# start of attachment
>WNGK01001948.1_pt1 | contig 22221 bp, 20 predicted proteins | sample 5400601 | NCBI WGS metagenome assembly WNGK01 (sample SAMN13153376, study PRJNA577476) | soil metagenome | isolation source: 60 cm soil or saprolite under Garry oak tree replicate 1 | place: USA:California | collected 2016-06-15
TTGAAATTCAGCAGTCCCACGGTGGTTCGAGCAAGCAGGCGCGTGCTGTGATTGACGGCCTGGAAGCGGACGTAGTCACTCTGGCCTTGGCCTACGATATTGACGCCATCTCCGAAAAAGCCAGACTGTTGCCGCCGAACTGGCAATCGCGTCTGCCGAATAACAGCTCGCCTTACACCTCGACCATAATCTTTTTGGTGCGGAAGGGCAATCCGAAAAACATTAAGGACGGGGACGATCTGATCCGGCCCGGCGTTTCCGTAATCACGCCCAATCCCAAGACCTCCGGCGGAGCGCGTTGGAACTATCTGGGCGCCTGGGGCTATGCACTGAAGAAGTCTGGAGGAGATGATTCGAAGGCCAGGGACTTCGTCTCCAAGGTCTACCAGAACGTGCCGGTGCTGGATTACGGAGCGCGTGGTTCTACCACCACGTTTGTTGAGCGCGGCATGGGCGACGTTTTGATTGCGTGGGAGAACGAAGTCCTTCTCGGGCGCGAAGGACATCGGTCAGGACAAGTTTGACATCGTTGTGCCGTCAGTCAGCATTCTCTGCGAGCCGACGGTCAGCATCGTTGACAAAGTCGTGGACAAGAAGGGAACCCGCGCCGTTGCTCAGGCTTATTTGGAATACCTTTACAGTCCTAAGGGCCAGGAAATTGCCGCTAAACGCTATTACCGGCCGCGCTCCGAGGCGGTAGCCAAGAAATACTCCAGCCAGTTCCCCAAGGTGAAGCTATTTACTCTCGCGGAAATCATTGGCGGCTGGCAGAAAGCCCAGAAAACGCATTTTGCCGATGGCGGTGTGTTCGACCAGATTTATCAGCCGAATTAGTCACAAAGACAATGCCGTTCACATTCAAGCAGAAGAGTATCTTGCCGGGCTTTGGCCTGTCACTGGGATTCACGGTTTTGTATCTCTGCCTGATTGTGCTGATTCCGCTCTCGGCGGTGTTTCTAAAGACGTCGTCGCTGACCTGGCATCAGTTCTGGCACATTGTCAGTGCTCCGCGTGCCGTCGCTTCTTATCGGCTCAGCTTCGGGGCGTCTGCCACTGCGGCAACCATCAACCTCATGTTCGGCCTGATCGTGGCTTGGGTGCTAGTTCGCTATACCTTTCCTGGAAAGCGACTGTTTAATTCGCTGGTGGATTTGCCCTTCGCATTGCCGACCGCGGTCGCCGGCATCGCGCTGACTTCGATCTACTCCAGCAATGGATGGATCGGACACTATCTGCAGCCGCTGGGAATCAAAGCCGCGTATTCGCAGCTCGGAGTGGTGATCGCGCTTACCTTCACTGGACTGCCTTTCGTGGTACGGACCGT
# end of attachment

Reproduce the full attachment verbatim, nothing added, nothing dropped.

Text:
>WNGK01001948.1_pt1 | contig 22221 bp, 20 predicted proteins | sample 5400601 | NCBI WGS metagenome assembly WNGK01 (sample SAMN13153376, study PRJNA577476) | soil metagenome | isolation source: 60 cm soil or saprolite under Garry oak tree replicate 1 | place: USA:California | collected 2016-06-15
TTGAAATTCAGCAGTCCCACGGTGGTTCGAGCAAGCAGGCGCGTGCTGTGATTGACGGCCTGGAAGCGGACGTAGTCACTCTGGCCTTGGCCTACGATATTGACGCCATCTCCGAAAAAGCCAGACTGTTGCCGCCGAACTGGCAATCGCGTCTGCCGAATAACAGCTCGCCTTACACCTCGACCATAATCTTTTTGGTGCGGAAGGGCAATCCGAAAAACATTAAGGACGGGGACGATCTGATCCGGCCCGGCGTTTCCGTAATCACGCCCAATCCCAAGACCTCCGGCGGAGCGCGTTGGAACTATCTGGGCGCCTGGGGCTATGCACTGAAGAAGTCTGGAGGAGATGATTCGAAGGCCAGGGACTTCGTCTCCAAGGTCTACCAGAACGTGCCGGTGCTGGATTACGGAGCGCGTGGTTCTACCACCACGTTTGTTGAGCGCGGCATGGGCGACGTTTTGATTGCGTGGGAGAACGAAGTCCTTCTCGGGCGCGAAGGACATCGGTCAGGACAAGTTTGACATCGTTGTGCCGTCAGTCAGCATTCTCTGCGAGCCGACGGTCAGCATCGTTGACAAAGTCGTGGACAAGAAGGGAACCCGCGCCGTTGCTCAGGCTTATTTGGAATACCTTTACAGTCCTAAGGGCCAGGAAATTGCCGCTAAACGCTATTACCGGCCGCGCTCCGAGGCGGTAGCCAAGAAATACTCCAGCCAGTTCCCCAAGGTGAAGCTATTTACTCTCGCGGAAATCATTGGCGGCTGGCAGAAAGCCCAGAAAACGCATTTTGCCGATGGCGGTGTGTTCGACCAGATTTATCAGCCGAATTAGTCACAAAGACAATGCCGTTCACATTCAAGCAGAAGAGTATCTTGCCGGGCTTTGGCCTGTCACTGGGATTCACGGTTTTGTATCTCTGCCTGATTGTGCTGATTCCGCTCTCGGCGGTGTTTCTAAAGACGTCGTCGCTGACCTGGCATCAGTTCTGGCACATTGTCAGTGCTCCGCGTGCCGTCGCTTCTTATCGGCTCAGCTTCGGGGCGTCTGCCACTGCGGCAACCATCAACCTCATGTTCGGCCTGATCGTGGCTTGGGTGCTAGTTCGCTATACCTTTCCTGGAAAGCGACTGTTTAATTCGCTGGTGGATTTGCCCTTCGCATTGCCGACCGCGGTCGCCGGCATCGCGCTGACTTCGATCTACTCCAGCAATGGATGGATCGGACACTATCTGCAGCCGCTGGGAATCAAAGCCGCGTATTCGCAGCTCGGAGTGGTGATCGCGCTTACCTTCACTGGACTGCCTTTCGTGGTACGGACCGT